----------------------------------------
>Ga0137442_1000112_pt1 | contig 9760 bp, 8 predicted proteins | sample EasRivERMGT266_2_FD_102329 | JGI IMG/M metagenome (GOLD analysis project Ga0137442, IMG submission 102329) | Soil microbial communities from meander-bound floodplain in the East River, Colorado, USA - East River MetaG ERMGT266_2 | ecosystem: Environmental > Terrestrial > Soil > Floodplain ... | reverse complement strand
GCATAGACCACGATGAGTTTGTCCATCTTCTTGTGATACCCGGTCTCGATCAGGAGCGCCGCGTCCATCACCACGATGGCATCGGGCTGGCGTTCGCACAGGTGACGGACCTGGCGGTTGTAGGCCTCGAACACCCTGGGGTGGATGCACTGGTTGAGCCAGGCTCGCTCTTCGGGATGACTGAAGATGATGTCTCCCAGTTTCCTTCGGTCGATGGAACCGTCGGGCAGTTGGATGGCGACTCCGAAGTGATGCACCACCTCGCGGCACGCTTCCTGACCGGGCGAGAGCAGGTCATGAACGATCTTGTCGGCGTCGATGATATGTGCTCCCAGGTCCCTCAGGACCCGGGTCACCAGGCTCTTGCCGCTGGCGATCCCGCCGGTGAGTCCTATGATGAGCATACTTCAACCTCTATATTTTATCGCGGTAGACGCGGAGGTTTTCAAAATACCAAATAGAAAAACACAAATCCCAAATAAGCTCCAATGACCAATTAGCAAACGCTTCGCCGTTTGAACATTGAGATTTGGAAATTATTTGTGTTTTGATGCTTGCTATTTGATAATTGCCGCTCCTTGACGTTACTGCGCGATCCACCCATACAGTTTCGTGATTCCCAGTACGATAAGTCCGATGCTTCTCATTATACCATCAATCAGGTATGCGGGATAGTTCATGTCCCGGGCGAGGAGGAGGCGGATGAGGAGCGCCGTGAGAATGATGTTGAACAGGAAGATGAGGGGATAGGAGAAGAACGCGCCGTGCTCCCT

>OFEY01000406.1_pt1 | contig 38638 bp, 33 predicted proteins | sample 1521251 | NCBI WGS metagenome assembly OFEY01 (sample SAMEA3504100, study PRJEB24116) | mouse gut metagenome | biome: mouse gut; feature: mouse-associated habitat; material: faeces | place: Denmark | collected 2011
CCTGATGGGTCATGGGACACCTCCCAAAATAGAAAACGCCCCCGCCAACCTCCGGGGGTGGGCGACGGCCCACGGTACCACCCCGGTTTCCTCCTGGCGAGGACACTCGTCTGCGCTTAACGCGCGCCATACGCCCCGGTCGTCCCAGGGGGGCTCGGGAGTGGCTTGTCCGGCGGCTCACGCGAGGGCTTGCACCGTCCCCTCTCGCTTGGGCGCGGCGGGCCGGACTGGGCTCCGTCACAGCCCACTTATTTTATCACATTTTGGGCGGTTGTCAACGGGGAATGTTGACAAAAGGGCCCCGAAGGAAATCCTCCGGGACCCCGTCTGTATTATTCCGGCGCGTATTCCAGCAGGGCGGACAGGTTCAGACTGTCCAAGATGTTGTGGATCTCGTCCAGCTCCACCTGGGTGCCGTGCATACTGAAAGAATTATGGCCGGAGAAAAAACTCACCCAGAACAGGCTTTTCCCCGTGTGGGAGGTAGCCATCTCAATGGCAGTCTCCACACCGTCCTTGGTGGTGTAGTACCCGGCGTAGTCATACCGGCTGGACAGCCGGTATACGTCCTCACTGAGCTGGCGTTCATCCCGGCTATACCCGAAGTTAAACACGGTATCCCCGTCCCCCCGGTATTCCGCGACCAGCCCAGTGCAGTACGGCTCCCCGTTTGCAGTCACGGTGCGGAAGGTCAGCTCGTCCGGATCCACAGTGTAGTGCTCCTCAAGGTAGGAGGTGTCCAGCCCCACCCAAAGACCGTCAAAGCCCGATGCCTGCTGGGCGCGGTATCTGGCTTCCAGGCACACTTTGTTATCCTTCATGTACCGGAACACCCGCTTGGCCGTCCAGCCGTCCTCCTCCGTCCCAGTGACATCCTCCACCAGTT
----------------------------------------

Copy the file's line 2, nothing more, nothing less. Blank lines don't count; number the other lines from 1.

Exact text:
GCATAGACCACGATGAGTTTGTCCATCTTCTTGTGATACCCGGTCTCGATCAGGAGCGCCGCGTCCATCACCACGATGGCATCGGGCTGGCGTTCGCACAGGTGACGGACCTGGCGGTTGTAGGCCTCGAACACCCTGGGGTGGATGCACTGGTTGAGCCAGGCTCGCTCTTCGGGATGACTGAAGATGATGTCTCCCAGTTTCCTTCGGTCGATGGAACCGTCGGGCAGTTGGATGGCGACTCCGAAGTGATGCACCACCTCGCGGCACGCTTCCTGACCGGGCGAGAGCAGGTCATGAACGATCTTGTCGGCGTCGATGATATGTGCTCCCAGGTCCCTCAGGACCCGGGTCACCAGGCTCTTGCCGCTGGCGATCCCGCCGGTGAGTCCTATGATGAGCATACTTCAACCTCTATATTTTATCGCGGTAGACGCGGAGGTTTTCAAAATACCAAATAGAAAAACACAAATCCCAAATAAGCTCCAATGACCAATTAGCAAACGCTTCGCCGTTTGAACATTGAGATTTGGAAATTATTTGTGTTTTGATGCTTGCTATTTGATAATTGCCGCTCCTTGACGTTACTGCGCGATCCACCCATACAGTTTCGTGATTCCCAGTACGATAAGTCCGATGCTTCTCATTATACCATCAATCAGGTATGCGGGATAGTTCATGTCCCGGGCGAGGAGGAGGCGGATGAGGAGCGCCGTGAGAATGATGTTGAACAGGAAGATGAGGGGATAGGAGAAGAACGCGCCGTGCTCCCT